Owl Post Update


Thanks to all of you who were able to join us for the Middle School Open House last week.  It was an important opportunity to meet teachers, get information on how our middle school classes work, and figure out how to support your children.  Adding two classrooms of students and additional staff has made the middle school schedule more complex and parent connections even more vital.

The STEM K-8 PTA Direct Give Campaign is underway!  Contributions make it possible for the PTA to support exceptional learning experiences for STEM students.  The Direct Give provides hundreds of STEM books, additional technology, tools, construction materials, scientific instruments, software and supports vital parts of our program such as Project Based Learning.  Funds are used to provide staff with additional planning, training, classroom resources, and support. Donations of any amount are appreciated!

This week on Thursday, October 10 we are hosting our Special Education PTA meeting from 6:00-6:30, followed by a STEM PTA meeting from 6:30-8:00.  At the STEM PTA meeting we will be reviewing this year’s school priorities Continuous School Improvement Plan. Friday, October 11 is a statewide professional development day with no school for students.

Seattle Public Schools marks October  14 as Indigenous Peoples Day.  Washington State has 29 federally recognized Native American tribes, and Seattle Public Schools (SPS) has thousands of people who identify as Native American—from students to teachers to our district webmaster.  We celebrate Indigenous Peoples Day to honor the diversity of cultures, histories, resistance, and aspirations of our city, state and country’s indigenous peoples. In Seattle we live on the ancestral land of the Duwamish people who are still here continuing to bring to light their dynamic heritage.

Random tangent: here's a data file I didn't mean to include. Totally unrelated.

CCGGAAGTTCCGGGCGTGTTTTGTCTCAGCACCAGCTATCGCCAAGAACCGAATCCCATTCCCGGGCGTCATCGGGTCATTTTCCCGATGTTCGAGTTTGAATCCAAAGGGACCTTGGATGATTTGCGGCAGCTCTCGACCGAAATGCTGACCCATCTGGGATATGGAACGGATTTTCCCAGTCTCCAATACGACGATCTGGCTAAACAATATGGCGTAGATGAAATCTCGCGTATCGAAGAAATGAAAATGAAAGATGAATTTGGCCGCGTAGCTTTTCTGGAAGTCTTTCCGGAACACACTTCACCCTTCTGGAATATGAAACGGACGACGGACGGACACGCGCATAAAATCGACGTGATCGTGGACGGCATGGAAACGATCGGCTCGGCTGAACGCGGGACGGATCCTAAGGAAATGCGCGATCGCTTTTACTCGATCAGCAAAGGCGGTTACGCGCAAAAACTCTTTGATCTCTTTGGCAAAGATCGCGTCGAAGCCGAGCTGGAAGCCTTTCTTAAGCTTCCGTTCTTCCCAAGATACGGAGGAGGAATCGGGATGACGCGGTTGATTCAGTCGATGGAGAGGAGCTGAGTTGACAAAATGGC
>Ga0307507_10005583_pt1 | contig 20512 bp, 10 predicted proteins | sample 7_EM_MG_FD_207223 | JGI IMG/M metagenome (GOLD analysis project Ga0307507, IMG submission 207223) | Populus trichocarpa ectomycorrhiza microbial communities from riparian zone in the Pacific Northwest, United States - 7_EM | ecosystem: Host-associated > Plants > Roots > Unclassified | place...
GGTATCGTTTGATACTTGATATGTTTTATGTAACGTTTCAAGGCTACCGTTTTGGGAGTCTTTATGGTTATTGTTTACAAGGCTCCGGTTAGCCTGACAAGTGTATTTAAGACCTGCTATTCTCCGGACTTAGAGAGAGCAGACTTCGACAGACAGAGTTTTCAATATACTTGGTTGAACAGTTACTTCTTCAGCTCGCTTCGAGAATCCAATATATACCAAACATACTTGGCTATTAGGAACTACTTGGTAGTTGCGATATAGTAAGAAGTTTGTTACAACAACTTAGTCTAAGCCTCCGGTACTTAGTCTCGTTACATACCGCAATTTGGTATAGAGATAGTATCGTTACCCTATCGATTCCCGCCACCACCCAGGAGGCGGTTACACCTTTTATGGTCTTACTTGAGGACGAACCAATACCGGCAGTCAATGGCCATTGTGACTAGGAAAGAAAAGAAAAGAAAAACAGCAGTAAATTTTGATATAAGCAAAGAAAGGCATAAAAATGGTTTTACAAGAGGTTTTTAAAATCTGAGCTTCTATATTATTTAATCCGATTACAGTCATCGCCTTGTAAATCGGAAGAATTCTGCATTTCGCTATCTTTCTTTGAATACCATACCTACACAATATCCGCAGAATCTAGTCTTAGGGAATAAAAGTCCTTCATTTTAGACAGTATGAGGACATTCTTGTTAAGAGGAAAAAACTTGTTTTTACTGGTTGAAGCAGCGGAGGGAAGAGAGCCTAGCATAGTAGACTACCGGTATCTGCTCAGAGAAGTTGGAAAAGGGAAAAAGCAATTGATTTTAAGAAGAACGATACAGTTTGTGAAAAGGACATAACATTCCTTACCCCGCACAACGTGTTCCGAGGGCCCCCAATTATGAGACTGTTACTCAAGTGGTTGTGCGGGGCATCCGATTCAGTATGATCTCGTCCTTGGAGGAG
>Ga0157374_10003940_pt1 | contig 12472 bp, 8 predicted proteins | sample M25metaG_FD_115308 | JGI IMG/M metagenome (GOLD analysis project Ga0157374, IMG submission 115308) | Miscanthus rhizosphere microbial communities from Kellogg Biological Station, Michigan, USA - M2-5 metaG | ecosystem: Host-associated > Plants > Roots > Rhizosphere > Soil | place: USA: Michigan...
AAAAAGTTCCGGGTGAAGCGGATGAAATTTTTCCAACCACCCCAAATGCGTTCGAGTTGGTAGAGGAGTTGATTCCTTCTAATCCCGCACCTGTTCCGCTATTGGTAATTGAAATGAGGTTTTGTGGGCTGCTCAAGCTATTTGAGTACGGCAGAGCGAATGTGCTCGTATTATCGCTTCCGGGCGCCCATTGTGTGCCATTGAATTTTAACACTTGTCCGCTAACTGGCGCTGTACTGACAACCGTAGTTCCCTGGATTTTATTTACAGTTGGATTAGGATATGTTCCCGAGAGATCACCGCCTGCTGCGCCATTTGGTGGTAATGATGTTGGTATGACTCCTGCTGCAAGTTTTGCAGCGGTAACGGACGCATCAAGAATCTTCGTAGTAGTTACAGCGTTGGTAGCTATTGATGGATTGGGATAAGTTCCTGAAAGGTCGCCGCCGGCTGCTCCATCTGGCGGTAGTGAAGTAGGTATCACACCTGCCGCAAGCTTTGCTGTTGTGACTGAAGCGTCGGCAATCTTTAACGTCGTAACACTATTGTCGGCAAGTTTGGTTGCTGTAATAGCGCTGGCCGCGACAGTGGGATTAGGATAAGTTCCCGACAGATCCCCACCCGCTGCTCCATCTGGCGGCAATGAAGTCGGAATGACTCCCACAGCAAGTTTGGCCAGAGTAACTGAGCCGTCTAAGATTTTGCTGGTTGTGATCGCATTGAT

A Message Regarding the September 20 Global Climate Strike

Dear STEM Families,

Community activism, whether locally or globally, has always been a deeply held value in Seattle and in our public schools. Some students may choose to walk out on September 20 to participate in the Global Climate strike.

Seattle Public Schools (SPS) is not sponsoring this event, but we honor students’ constitutional right to freedom of expression and the important role young people can have in addressing issues that affect us all. Board Policy 3223, Freedom of Assembly formally acknowledges this commitment.